Exploring the humanitarian effects of climate change
Korbel School students highlight issues relating to the changing environment and humanitarian crises
In recent decades, the relationship between the environment and human lives has been increasingly recognized. So-called “natural disasters” like hurricanes, floods and wildfires as well as issues related to conflict, security, and human migration can all be connected to the human effects of climate change. This past spring, a Korbel School course explored these relationships. Students taking the Environment and Crises course examine aspects of local, regional and international approaches at the nexus between humanitarianism and development, including preparedness, risk mitigation and responses to environmental crises, the impact of environmental factors including climate change on the nature and severity of crises, and the impact of humanitarian crises and responses on environment.
Scientists at NASA estimate that the Earth has warmed by 2.12 degrees Fahrenheit since the late 19th century and the warmest years on record have occurred since 2000. While climate and weather are not the same thing, scientists have proven that these rising temperatures make extreme weather – like hurricanes, droughts, heat waves and floods – more frequent and intense. These kinds of significant weather events can completely alter a community. When extreme weather events combine with already existing conflicts or other crises, the impact can be even more devastating.
According to the United Nations Office for the Coordination of Humanitarian Affairs (OCHA), “In 2019, 34 million people globally were acutely food insecure due to climate extremes” and “weather-related hazards triggered some 24.9 million displacements in 140 countries.”
“People already living in crisis are the ones most significantly impacted by climate change,” says Chen Reis, clinical associate professor and director of the humanitarian assistance certificate program at the Korbel School. “Professionals in international fields including development, humanitarian aid, security, and human rights, need to understand these complex relationships and be able to communicate effectively with a wide range of audiences to effect change.”
For the final project, students worked in groups to research a particular issue of their choosing related to crises and the environment. Each group created a product that creatively addresses their topic with a specific audience in mind.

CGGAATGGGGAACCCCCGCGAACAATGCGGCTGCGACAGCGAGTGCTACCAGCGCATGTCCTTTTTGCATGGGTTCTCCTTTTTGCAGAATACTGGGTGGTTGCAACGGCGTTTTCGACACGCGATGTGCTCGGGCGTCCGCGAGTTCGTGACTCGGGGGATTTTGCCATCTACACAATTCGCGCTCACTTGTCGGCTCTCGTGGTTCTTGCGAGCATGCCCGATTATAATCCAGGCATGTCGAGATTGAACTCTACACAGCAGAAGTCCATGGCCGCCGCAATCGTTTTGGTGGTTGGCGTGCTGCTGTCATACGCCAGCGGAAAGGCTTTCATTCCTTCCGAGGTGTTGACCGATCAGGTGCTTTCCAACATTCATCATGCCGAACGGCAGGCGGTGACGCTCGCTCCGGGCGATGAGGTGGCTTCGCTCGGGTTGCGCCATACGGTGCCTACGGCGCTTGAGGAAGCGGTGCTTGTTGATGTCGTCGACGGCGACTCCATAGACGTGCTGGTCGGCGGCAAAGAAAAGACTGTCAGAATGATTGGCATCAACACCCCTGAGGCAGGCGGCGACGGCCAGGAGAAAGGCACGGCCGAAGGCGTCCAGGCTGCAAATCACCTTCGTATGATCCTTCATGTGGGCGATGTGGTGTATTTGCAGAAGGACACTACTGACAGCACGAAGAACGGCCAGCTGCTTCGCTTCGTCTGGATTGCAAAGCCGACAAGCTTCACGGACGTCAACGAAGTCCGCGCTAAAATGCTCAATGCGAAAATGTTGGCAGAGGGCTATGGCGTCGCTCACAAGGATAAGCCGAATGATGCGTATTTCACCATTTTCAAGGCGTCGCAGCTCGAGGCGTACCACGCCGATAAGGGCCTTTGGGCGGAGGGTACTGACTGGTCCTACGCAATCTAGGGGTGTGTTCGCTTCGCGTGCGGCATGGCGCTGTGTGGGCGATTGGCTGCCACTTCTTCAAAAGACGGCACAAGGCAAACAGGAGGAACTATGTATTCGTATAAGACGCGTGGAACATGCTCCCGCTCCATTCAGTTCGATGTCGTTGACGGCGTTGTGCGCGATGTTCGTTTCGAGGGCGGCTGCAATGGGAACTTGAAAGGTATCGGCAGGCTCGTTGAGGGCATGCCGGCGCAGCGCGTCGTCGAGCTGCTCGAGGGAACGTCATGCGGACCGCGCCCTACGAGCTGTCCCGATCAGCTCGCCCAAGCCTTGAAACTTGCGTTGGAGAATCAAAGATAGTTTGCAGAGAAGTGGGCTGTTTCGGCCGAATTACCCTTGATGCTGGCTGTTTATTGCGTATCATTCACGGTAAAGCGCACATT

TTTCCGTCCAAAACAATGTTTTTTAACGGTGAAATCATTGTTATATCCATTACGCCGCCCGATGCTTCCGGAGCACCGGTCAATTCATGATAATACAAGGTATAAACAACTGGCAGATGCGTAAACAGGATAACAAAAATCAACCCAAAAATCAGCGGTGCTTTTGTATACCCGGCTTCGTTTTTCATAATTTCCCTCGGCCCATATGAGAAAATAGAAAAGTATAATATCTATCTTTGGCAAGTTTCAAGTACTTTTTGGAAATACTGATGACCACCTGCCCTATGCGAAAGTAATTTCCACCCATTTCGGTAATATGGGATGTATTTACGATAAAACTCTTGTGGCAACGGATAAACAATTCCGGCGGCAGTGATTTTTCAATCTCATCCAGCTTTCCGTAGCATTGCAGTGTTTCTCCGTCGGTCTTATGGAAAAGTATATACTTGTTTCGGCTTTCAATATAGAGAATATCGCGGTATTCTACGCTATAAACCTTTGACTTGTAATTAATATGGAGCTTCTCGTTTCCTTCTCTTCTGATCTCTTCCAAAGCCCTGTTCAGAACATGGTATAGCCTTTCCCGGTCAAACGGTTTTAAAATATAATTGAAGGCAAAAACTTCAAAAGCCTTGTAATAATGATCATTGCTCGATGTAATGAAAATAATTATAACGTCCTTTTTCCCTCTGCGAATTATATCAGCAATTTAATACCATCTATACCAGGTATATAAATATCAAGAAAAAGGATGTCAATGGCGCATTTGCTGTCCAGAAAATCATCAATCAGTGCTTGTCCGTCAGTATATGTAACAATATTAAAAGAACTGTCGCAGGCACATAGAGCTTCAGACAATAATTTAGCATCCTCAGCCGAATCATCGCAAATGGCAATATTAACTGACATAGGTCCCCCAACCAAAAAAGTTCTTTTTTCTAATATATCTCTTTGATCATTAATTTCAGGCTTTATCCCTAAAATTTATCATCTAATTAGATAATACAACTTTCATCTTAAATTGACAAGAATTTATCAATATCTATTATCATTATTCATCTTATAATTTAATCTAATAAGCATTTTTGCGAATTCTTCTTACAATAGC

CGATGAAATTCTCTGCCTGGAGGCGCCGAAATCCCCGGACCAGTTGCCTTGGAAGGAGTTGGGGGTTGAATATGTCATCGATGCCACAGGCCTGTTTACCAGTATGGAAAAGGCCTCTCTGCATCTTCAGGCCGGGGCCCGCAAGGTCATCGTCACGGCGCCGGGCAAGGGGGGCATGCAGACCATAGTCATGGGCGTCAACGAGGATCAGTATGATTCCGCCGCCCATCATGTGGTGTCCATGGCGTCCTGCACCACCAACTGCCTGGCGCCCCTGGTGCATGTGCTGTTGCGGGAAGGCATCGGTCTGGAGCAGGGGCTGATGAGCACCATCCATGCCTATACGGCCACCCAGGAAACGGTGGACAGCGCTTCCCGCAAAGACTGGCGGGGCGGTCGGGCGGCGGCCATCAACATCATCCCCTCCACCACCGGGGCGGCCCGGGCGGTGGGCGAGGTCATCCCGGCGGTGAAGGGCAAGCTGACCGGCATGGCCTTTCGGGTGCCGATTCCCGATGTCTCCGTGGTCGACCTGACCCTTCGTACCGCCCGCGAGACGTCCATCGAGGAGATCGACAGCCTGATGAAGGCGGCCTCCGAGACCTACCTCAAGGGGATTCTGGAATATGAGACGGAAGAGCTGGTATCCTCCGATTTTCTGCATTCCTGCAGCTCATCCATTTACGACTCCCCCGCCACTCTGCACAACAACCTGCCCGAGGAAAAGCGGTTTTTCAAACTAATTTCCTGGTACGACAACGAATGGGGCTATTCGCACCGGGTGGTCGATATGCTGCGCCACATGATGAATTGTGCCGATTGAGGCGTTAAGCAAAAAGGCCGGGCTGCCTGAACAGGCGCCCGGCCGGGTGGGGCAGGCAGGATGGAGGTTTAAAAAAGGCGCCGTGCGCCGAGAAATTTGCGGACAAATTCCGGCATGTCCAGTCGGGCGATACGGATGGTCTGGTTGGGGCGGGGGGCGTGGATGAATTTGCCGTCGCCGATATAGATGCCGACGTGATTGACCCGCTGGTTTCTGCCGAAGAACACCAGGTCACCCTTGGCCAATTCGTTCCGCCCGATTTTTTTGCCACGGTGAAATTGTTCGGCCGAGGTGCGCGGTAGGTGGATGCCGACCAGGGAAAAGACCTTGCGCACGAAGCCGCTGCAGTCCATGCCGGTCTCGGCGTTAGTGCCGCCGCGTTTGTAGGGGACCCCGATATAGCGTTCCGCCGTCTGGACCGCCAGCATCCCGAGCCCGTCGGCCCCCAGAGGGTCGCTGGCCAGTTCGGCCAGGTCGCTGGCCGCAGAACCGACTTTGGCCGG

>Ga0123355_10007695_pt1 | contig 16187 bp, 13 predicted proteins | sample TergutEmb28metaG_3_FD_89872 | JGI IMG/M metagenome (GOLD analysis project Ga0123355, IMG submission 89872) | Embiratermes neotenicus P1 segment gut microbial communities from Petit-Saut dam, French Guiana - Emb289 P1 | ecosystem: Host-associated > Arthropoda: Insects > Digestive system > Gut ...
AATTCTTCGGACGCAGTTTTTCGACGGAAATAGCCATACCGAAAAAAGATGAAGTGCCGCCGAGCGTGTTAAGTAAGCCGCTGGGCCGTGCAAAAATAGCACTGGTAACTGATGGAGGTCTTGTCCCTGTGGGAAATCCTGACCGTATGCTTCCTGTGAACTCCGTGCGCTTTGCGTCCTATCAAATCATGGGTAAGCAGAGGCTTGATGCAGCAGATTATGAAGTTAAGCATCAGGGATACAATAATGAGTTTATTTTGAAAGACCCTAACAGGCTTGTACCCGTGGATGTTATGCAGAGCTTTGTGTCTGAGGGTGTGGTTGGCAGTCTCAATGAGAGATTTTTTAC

“Korbel students are intelligent, creative, and engaged and I was thrilled to see their approaches to the assignment,” says Reis. “One group presented a social media campaign about gender sensitive disaster preparedness. Another submitted a pilot podcast focusing on climate change impact in Bangladesh. It was wonderful to see the students deeply engaged in and inspired by the topics they selected.”
The students in the class also found the hands-on approach to be beneficial to their learning.
“One of the most meaningful aspect of this class was its ability to not only discuss disasters caused by climate change but also how to mitigate and prevent such events,” says Wondemnah Pawlose, an International Development graduate student. “Every week, students played the role of various actors—local, national, international, and NGO – to determine how climate change is shaping lives around the globe and how stakeholders respond to such crises.”
Together with his classmates, Pawlose came up with the idea to create a podcast as part of their class project. “This podcast was helpful to utilize our research in a non-traditional format and one that made a dialog possible on the issue.”
The Korbel School offers a graduate-level certificate program in humanitarian assistance that provides students with the theoretical and practical underpinnings for humanitarian work. Students in the program explore interests in the humanitarian field and develop relevant skills, experiences and professional networks. Graduates pursue humanitarian careers both in the U.S. and around the world working with organizations, government agencies, non-governmental organizations and within the private sector. Learn more.